Smart job seekers know that they have to prepare for the interview to know how to sell themselves, handle challenging questions, and overcome concerns in their histories or experience levels.
However, only about 3% to 5% of active job seekers have catapulted their way to the top by the savvy strategy of creating and leveraging a career portfolio.
So few job seekers use portfolios because most job seekers do not realize the value, do not know what to put in a portfolio, or just do not want to take the time to assemble one.
Because so few use a career portfolio, this is a fantastic way to stand out in the interviewing process.
However, there is also another added gold star for your career in maintaining a portfolio – you are better able to talk about your accomplishments, more prepared for updating your resume since the information is at hand, and ready to position yourself for your next promotion or annual evaluation! Why wouldn’t you want to spend the little extra time it takes to create a powerful portfolio?
What Is a Job Interview Portfolio?
For many, it will be a 3-ring binder with plastic page protector sheets and categorized tabs where you record the milestones of your career. For others, it might be a virtual web portfolio that can be viewed on a laptop or a tablet or stored on a CD for portability and review.
The elements of a portfolio can vary widely but examples include:
- Resume (customized for the opportunity). If appropriate, include organizational charts, corporate annual or quarterly reports, customer surveys, product/service reviews, and other public material indicating the quality and success of your employer (current or former).
- PDF version of your LinkedIn Profile. Include this ONLY if your Profile is complete and demonstrates both the quality of your work and your understanding of the importance of positive online visibility. If the Profile is not complete, be careful about including it. Read LinkedIn Job Search Guide for help creating and maintaining an effective Profile.
- Cover letter.
- Reference page.
- Copies of letters of recommendation.
- Copies of educational certificates, certifications, licenses, and degrees.Also include relevant classes you have taken even when you didn’t earn a certificate, license, or degree (yet).
- Copies of class transcripts and/or report cards (for new/recent grads or recent classes).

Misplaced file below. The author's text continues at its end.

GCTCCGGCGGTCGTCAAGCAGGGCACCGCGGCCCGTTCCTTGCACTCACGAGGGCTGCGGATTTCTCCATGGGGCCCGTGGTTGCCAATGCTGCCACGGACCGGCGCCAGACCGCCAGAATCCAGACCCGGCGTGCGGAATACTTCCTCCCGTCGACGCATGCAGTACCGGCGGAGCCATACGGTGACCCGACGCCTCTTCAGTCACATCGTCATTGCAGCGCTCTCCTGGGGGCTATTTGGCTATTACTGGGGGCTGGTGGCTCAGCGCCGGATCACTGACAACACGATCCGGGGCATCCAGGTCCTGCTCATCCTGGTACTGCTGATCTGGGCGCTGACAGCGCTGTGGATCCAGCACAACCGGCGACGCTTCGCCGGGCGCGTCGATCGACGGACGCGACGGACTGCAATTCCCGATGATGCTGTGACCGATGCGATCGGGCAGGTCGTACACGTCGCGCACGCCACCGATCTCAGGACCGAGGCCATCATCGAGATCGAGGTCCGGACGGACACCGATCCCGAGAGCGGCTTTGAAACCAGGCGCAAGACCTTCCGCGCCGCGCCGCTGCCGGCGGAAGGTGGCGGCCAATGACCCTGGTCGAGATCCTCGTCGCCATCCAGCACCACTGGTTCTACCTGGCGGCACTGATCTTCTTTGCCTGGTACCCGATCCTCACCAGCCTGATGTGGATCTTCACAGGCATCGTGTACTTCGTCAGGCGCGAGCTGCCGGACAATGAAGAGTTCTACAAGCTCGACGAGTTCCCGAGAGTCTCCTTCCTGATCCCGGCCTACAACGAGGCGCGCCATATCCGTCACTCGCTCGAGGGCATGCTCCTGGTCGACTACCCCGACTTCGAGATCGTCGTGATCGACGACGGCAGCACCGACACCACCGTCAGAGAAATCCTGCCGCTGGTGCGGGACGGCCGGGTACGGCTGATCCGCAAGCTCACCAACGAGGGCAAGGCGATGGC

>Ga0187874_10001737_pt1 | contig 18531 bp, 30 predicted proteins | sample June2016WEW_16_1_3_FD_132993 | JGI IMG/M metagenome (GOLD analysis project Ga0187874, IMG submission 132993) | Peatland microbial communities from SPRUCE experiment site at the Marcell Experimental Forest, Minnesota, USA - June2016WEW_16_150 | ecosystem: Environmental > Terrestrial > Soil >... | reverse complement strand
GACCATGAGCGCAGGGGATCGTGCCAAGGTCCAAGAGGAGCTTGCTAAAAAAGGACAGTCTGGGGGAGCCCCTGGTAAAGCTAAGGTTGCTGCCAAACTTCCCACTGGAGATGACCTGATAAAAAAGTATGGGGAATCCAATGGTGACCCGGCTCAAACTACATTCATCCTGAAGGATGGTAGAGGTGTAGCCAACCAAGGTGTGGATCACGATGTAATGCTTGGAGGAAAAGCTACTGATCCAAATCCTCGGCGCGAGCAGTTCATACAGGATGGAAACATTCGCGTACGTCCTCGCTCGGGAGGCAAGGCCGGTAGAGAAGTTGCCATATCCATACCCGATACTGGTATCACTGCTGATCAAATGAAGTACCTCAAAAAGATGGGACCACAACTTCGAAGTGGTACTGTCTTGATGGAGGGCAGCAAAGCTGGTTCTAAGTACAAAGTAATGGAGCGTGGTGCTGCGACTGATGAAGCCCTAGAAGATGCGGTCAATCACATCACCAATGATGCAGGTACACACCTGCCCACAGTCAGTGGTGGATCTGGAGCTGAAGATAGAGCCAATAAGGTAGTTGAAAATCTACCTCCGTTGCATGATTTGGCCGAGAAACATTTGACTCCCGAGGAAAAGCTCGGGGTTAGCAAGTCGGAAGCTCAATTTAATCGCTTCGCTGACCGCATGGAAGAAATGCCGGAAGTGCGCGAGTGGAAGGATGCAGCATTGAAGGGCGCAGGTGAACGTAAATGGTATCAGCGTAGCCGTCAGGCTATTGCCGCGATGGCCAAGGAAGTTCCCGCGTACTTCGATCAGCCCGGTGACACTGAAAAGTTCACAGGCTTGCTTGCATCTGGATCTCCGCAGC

- Copies of awards, honors, or other forms of recognition.
- Veterans can include badges, ribbons, and other honors received.A copy of your DD-214 may be appropriate with your Social Security Number blocked out.
- Samples of your work.These could include a report you wrote, a print out of a spreadsheet you designed, a project summary, a flowchart, etc.If relevant, don’t hesitate to include work done as part of volunteering for a charity, school, government, or other nonprofit organization.
- Summaries of projects.Describe the projects you have worked on, particularly where you succeeded. As much as possible, quantify your accomplishments and/or the results of the project.
- Positive employment evaluations.
- Add other documents that demonstrate the quality of your work, qualifications for the job, and interest in furthering your career.
Your portfolio leaves room for creativity so do not be afraid to include resources that demonstrate your expertise. For example:
- A new graduate with a programming specialty might include a list of every programming function he can perform with a certain tool or language plus samples of some code.
- A sales person might include a sample newsletter he created or photos of himself receiving trophies when there are no paper awards to insert in the portfolio.
Consider what would be good examples of your work and include them.
DO BE CAREFUL not to reveal anything confidential from your current (or a previous) employer.
Stand out from the competition. Your portfolio will:
- Show samples of your work to the employer. If you are a new graduate, this is of further value in demonstrating hands-on abilities gained from coursework and projects.
- Help you visually add to your interview answers – a major bonus if you are nervous or concerned about your ability to communicate your value effectively in the interview process.
- Provide an impressive method of showcasing your accomplishments, training, and experiences.
- Do the talking for you!
Bottom Line on Interview Portfolios
It is never too late to start saving and/or creating documents for your new portfolio! It will be worth the effort next time you find yourself competing for your next promotion or new job.
How to Successfully Answer Typical Job Interview Questions:
- Answering: What Is Your Greatest Weakness?
- Answering: What Is Your Greatest Strength?
- Answering: What Is Your Current Salary?
- Answering: Tell Me About Yourself
- Answering: Why Do You Want to Work Here?
- Answering: Why Should We Hire You?
- MORE: Smart Answers to Interview Questions
- Guide to Successful Job Interviews — more articles to help you succeed at job interviewing
About the author…
Laura DeCarlo is recognized as the career industry’s ‘career hero’ making a difference to both job seekers and career professionals as the founder of Career Directors International. She possesses 11 top-level certifications in resume writing, career coaching, and career management; 7 first place resume and job placement awards; and has written three books on interviewing and job search including Interview Pocket RX, Interviewing: The Gold Standard, Resumes for Dummies,and Job Search Bloopers. Follow Laura on Twitter at @careerhero.
More about this author…
Don't forget to share this article with friends!